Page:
At Malta the pattern repeated. The senior members were entertained by the British Governor, Sir Walter Congreve, and met the Commander-in-Chief of the Mediterranean Fleet on board the battleship HMS Queen Elizabeth. The investiture included the Maltese painter Edward Caruana Dingli (more of whom below), who memorialised the event on canvas, and the historian Hannibal Publius Scicluna, whose collection of books has eventually found its way to the Bodliean Library in Oxford. These events simultaneously conducted the business of the Order – adding new members – and were statements of prestige: high profile events in historically significant sites and which, in Malta at least, drew local ire. Considering that the trip was facilitated by the British Foreign and Colonial Offices and that upon its conclusion the Order received notes from the Italian sovereign and King George V, as well as other British and Italian dignitaries, it could be considered a success on several fronts.
I have great pleasure in congratulating you, the Grand Prior, and the Members of the Grand Priory, upon the completion of their very successful Pilgrimage to those places especially connected with the history of the Order. This undertaking creates a new incident in its tradition and will increase the interest taken in its general welfare and activities.
King George V, 1926
Material Devotion: Objects of Memory
As visitors to the Holy City, Holy War exhibition will know, traditional pilgrimages would often involve the acquisition of material objects which could act as the focus of remembrance of the devotional journey – these might be explicitly made en masse and sold to pilgrims or be something that had individual meaning. Unsurprisingly, the Order’s pilgrimage attracted a range of material which is represented in the Museum’s archive. In addition to the published account of the trip, two large scrapbooks contain newspaper cuttings, memoranda, dinner seating plans, correspondence and printed photos from the pilgrimage. Glass slides of the photographs taken are meant for slideshow displays. Members of the Order clearly treated the trip with reverence, as much of this ephemera has been preserved with an eye for posterity.
Most permanently, the Order sought to cement the memory of the pilgrimage in stone. A plaque commemorating the communion taken in St. George’s Cathedral was installed in the same church, while at the suggestion of Henry Pirie-Gordon the Pro-Jerusalem Society produced a series of five tiles which could be purchased by members of the Order. They were especially made – said the President of the Society – on the site of the Roman Garrison on the Temple Mount and included a central tile with ‘Jesus’ written in Aramaic script, flanked by the arms of the Order, the kingdom of Jerusalem, the Holy Sepulchre and the cross of the Order of St John.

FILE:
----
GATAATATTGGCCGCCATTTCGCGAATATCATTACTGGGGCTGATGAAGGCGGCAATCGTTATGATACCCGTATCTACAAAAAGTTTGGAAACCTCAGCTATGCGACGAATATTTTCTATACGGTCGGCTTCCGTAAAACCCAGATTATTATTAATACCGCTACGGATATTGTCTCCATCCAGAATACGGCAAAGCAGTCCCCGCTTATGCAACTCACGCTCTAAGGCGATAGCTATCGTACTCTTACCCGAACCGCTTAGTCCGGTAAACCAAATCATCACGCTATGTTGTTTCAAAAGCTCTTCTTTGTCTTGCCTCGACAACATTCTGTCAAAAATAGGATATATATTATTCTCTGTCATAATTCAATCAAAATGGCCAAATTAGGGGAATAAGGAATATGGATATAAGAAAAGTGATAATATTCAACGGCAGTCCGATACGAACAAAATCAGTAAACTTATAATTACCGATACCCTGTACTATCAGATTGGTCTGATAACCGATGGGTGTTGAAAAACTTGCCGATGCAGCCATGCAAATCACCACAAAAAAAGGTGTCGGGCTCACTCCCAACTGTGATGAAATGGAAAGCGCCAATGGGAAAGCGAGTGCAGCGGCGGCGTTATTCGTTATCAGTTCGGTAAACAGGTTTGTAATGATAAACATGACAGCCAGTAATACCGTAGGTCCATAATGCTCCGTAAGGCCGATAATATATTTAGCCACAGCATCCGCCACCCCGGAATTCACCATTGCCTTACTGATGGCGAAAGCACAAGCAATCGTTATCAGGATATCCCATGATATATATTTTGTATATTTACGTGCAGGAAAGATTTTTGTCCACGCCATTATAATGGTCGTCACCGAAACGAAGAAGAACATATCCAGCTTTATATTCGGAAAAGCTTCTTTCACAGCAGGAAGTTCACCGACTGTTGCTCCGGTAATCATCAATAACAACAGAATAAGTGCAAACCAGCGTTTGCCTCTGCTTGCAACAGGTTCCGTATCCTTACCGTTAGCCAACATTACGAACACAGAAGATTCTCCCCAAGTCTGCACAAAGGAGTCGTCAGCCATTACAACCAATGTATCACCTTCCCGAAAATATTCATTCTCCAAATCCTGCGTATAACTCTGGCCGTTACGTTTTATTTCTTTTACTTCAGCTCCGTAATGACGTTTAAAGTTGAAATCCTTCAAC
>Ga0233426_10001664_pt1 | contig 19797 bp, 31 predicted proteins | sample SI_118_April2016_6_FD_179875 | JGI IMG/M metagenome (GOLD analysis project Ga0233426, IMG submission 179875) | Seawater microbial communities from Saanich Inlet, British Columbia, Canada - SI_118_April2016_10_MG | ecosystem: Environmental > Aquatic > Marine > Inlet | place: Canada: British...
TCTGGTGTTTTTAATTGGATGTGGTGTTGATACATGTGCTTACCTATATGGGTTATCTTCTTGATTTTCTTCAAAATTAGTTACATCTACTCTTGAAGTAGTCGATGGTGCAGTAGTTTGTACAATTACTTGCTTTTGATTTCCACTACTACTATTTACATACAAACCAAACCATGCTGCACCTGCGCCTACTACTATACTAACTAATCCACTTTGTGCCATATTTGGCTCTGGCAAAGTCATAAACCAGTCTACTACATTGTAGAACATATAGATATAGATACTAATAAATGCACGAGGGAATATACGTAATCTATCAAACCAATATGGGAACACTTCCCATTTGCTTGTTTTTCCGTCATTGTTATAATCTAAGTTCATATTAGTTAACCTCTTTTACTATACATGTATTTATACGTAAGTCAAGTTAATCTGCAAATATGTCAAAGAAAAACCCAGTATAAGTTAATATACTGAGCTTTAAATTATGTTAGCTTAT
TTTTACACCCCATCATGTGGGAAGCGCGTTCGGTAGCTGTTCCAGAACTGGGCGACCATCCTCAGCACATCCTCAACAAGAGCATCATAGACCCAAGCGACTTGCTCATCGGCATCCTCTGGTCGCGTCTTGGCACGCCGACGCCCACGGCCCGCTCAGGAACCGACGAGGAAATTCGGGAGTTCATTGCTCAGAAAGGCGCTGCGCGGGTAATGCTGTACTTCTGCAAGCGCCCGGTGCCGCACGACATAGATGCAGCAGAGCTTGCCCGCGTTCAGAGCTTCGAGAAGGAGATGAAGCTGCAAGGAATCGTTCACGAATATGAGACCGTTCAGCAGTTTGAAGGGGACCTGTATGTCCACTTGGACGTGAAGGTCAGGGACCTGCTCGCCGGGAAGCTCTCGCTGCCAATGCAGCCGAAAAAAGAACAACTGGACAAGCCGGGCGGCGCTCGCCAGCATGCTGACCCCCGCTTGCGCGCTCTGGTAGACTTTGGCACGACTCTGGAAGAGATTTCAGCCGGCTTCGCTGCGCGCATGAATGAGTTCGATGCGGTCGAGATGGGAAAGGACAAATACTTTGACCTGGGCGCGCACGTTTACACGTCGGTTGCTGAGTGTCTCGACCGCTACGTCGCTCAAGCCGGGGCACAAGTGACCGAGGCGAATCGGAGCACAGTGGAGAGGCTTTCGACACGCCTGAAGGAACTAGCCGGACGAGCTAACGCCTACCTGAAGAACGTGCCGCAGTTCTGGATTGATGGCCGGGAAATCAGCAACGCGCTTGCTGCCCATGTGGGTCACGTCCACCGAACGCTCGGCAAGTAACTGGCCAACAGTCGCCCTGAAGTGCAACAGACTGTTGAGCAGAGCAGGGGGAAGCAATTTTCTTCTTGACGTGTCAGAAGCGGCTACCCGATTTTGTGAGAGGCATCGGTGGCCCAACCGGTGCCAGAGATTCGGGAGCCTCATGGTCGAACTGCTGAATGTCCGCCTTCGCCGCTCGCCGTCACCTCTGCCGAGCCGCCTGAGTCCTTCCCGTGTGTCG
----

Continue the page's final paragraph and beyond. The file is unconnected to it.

The impulse to appropriately mark the pilgrimage extended to the painting by Dingli of the investiture at Malta mentioned above, which is now in the Museum of the Order of St John. Dingli’s work found sufficient favour that he was commissioned to paint King George V in the regalia of the Order.
One journalist reported that three tons of cannonballs used in the siege of Rhodes were being shipped to Clerkenwell, a number of which still reside in the archive.
On an individual level, at the Garden of Gethsemane in Jerusalem members of the Order were permitted to each pick three violets and were presented with a sprig of olive and rosemary: these could well have served as personal devotional reminders of the pilgrimage. Similarly, the pilgrims were given small metal badges in Malta featuring the head of St John the Baptist; one of these badges is currently on display as part of the Holy City, Holy War exhibition. Upon their return from the East, the Order commissioned medals commemorating the pilgrimage and the further royal charter granted in 1926; these medals were sent to members of the Order, especially those who had been involved in the pilgrimage.
Reception: ‘New Crusade: From Clerkenwell to Jerusalem’
The pilgrimage was not merely of interest to members of the Order. The Order’s royal connections ensured the touring party could expect the hospitality of British officials wherever they went; indeed, many were already members of the Order or became such on the trip. The archbishop of York wrote prayers for the pilgrimage and it attracted the attention of the international press and their reporters in the places visited. Many dwelt on a romantic history of the crusades and presented the Order – at least in their headlines – as new crusaders.